Vice President Dr Mahamudu Bawumia has said government would borrow responsibly to execute government projects to ensure fiscal discipline and debt sustainability so as to restore the confidence of investors in the national economy.
To this end, he said government would amend the Public Financial Management Act to limit the fiscal deficit to range between three and five per cent of the country’s Gross Domestic Product (GDP) starting from 2018.
“We are going to reduce the debt to GDP ratio over time. It doesn’t mean that we’re not going to borrow money but borrow responsibly and not recklessly,” he emphasised.
Vice President Bawumia said this at the closing ceremony of the Second Edition of the National Policy Summit, in Accra, on the theme: “The Industrial Transformation of Ghana”.
The two-day event, which featured the Ministry of Trade and Industry, afforded the opportunity to the various stakeholders, especially the business community, to make inputs into government policies for sustained economic growth.
Vice President Bawumia gave the assurance that government would remove all bottlenecks for doing business and expand opportunities for the private sector entities to create jobs.
He said although government could achieve more success, it would require the cooperation of the business community and all other players in the economy to achieve the industrial transformation agenda.
On paperless port, Vice President Bawumia said government would from September 1, 2017 roll out approved recommendations to change the face of port operations to meet international standards in order to enhance the nation’s trade competitiveness.
He said government would require the cooperation of industry players to implement three key measures at the port including; mandatory joint inspections at the port, paperless processing of all relevant port documents and abolishing all internal Customs barriers on the country’s highways.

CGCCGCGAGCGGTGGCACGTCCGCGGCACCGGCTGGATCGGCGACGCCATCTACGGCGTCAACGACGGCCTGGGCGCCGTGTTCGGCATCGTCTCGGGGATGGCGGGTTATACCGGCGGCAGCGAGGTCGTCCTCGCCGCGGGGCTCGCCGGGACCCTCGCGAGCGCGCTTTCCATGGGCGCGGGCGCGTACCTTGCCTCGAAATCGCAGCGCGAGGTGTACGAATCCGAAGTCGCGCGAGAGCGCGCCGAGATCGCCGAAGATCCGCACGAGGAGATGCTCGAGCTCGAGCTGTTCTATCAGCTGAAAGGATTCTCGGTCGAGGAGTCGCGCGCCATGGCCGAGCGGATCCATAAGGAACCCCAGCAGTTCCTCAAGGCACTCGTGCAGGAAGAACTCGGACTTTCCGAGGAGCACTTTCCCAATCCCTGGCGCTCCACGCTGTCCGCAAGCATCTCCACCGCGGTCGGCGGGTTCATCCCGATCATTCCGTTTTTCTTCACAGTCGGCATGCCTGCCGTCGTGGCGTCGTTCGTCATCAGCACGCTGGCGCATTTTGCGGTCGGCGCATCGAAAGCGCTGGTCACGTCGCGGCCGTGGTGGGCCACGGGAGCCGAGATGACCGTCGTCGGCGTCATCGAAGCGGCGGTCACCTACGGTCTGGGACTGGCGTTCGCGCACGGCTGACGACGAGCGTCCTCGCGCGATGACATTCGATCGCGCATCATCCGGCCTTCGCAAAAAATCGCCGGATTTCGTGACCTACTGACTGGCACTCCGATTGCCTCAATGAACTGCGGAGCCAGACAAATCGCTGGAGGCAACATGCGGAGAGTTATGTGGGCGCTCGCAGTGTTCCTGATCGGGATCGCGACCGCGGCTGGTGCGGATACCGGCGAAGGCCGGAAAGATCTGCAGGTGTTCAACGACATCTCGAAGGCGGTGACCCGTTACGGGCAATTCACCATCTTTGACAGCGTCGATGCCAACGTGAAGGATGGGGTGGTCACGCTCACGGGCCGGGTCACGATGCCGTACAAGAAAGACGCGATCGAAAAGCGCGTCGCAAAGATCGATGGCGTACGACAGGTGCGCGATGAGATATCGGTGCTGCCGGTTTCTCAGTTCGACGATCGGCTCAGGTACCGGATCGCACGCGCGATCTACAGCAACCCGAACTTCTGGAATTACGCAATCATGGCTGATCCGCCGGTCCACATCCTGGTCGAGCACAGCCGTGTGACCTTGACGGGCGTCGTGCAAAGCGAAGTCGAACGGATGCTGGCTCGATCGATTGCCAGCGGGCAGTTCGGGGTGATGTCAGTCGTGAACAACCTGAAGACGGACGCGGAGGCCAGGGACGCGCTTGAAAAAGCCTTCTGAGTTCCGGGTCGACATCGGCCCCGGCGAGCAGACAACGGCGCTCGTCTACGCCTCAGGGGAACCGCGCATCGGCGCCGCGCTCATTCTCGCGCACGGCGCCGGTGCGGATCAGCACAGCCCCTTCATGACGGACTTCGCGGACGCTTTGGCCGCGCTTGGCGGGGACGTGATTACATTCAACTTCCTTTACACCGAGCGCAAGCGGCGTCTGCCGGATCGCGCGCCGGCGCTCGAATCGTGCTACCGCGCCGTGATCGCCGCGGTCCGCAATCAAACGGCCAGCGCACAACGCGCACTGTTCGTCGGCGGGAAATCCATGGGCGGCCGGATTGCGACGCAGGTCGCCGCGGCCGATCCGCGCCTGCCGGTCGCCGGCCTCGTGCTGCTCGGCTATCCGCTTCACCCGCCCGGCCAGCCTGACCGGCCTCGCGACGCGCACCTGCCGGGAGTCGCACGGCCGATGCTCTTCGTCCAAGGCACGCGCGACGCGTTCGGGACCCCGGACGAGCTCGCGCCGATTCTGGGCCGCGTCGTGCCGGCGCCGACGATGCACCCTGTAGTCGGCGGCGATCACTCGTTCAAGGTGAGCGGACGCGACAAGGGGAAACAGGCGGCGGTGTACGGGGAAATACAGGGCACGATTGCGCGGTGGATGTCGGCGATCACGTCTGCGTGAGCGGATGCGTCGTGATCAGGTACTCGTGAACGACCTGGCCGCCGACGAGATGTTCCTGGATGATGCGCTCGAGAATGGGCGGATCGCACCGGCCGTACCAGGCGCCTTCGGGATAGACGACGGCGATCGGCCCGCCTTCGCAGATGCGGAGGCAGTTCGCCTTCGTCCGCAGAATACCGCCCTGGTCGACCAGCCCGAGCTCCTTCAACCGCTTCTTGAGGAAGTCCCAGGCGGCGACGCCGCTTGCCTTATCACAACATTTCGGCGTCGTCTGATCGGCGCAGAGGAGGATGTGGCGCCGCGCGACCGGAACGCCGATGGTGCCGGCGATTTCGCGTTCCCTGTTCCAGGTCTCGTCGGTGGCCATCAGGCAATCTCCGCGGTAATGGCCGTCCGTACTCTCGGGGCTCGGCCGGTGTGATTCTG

“We will not tolerate the inexplicable charges, delays, lack of transparency and overall complicity in the operations at the port.
“We’re moving from a system of applying sub-standards and unnecessary complex procedures at the port to a system which meet international standards and is in conformity with trade facilitation agreements,” he noted.
The Vice President noted that these measures and other economic reforms that would be rolled-out by the end of the year such as the digital addressing system, the national identification system and interoperability of the payment system for financial inclusion would put the nation on the path of prosperity and economic growth.
For his part, Mr Alan Kwadwo Kyerematen, the Minister of Trade and Industry, said although government had ambitious programme for industrial transformation and economic growth, it would required four key principles to accomplish it.
He noted that there could be no action without ambition and that the kinds of challenges that the government sought to address in this country required ambitious programme.
“There is no evidence anywhere in the world of any country that has achieved superlative growth that has not been ambitious and in terms of implementation I believe Ghanaians have the capacity to achieve them,” he noted.